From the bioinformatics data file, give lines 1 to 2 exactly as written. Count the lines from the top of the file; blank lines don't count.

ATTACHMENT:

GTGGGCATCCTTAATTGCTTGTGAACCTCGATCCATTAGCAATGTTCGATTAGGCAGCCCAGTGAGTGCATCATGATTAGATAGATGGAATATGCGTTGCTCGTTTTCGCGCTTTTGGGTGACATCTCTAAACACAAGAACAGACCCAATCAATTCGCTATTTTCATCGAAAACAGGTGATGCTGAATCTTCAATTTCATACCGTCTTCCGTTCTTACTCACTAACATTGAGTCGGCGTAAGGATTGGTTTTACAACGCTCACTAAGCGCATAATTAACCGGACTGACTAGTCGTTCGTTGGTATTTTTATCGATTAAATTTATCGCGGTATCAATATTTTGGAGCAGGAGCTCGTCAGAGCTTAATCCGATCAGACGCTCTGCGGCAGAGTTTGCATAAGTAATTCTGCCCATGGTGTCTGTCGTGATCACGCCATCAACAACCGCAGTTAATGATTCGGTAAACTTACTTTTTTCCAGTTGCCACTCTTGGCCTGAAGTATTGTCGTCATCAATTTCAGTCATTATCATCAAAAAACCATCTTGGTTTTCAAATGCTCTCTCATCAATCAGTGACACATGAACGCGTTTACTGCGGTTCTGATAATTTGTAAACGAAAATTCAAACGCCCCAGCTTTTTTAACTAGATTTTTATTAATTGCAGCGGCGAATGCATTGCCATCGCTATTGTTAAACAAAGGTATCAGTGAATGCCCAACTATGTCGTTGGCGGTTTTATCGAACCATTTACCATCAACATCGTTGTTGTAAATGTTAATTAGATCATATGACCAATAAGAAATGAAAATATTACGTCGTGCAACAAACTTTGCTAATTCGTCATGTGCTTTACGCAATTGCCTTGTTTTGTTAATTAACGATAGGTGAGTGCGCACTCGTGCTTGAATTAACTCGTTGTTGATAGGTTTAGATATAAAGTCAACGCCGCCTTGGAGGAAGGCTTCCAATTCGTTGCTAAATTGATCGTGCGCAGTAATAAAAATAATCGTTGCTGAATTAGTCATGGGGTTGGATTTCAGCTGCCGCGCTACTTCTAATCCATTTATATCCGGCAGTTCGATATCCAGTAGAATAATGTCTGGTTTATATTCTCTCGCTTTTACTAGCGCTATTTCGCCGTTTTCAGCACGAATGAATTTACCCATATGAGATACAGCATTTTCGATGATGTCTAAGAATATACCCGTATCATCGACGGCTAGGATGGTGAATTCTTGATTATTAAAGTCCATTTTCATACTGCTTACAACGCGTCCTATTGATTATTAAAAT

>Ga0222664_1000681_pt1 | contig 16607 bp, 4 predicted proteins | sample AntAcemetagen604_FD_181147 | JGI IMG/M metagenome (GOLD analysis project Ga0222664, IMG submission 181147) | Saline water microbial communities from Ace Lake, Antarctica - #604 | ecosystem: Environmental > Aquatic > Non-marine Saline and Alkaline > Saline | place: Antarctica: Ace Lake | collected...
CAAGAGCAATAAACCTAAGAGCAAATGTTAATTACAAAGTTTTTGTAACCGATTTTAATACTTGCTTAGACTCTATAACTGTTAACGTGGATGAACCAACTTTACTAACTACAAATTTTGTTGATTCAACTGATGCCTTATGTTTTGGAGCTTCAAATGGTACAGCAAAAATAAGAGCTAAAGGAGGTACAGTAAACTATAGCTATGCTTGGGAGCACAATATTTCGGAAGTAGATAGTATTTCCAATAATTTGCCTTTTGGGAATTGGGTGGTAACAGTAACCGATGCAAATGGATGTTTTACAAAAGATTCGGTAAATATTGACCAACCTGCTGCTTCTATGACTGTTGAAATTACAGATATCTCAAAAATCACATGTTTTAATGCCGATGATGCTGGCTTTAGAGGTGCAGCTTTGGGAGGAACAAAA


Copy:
GTGGGCATCCTTAATTGCTTGTGAACCTCGATCCATTAGCAATGTTCGATTAGGCAGCCCAGTGAGTGCATCATGATTAGATAGATGGAATATGCGTTGCTCGTTTTCGCGCTTTTGGGTGACATCTCTAAACACAAGAACAGACCCAATCAATTCGCTATTTTCATCGAAAACAGGTGATGCTGAATCTTCAATTTCATACCGTCTTCCGTTCTTACTCACTAACATTGAGTCGGCGTAAGGATTGGTTTTACAACGCTCACTAAGCGCATAATTAACCGGACTGACTAGTCGTTCGTTGGTATTTTTATCGATTAAATTTATCGCGGTATCAATATTTTGGAGCAGGAGCTCGTCAGAGCTTAATCCGATCAGACGCTCTGCGGCAGAGTTTGCATAAGTAATTCTGCCCATGGTGTCTGTCGTGATCACGCCATCAACAACCGCAGTTAATGATTCGGTAAACTTACTTTTTTCCAGTTGCCACTCTTGGCCTGAAGTATTGTCGTCATCAATTTCAGTCATTATCATCAAAAAACCATCTTGGTTTTCAAATGCTCTCTCATCAATCAGTGACACATGAACGCGTTTACTGCGGTTCTGATAATTTGTAAACGAAAATTCAAACGCCCCAGCTTTTTTAACTAGATTTTTATTAATTGCAGCGGCGAATGCATTGCCATCGCTATTGTTAAACAAAGGTATCAGTGAATGCCCAACTATGTCGTTGGCGGTTTTATCGAACCATTTACCATCAACATCGTTGTTGTAAATGTTAATTAGATCATATGACCAATAAGAAATGAAAATATTACGTCGTGCAACAAACTTTGCTAATTCGTCATGTGCTTTACGCAATTGCCTTGTTTTGTTAATTAACGATAGGTGAGTGCGCACTCGTGCTTGAATTAACTCGTTGTTGATAGGTTTAGATATAAAGTCAACGCCGCCTTGGAGGAAGGCTTCCAATTCGTTGCTAAATTGATCGTGCGCAGTAATAAAAATAATCGTTGCTGAATTAGTCATGGGGTTGGATTTCAGCTGCCGCGCTACTTCTAATCCATTTATATCCGGCAGTTCGATATCCAGTAGAATAATGTCTGGTTTATATTCTCTCGCTTTTACTAGCGCTATTTCGCCGTTTTCAGCACGAATGAATTTACCCATATGAGATACAGCATTTTCGATGATGTCTAAGAATATACCCGTATCATCGACGGCTAGGATGGTGAATTCTTGATTATTAAAGTCCATTTTCATACTGCTTACAACGCGTCCTATTGATTATTAAAAT

>Ga0222664_1000681_pt1 | contig 16607 bp, 4 predicted proteins | sample AntAcemetagen604_FD_181147 | JGI IMG/M metagenome (GOLD analysis project Ga0222664, IMG submission 181147) | Saline water microbial communities from Ace Lake, Antarctica - #604 | ecosystem: Environmental > Aquatic > Non-marine Saline and Alkaline > Saline | place: Antarctica: Ace Lake | collected...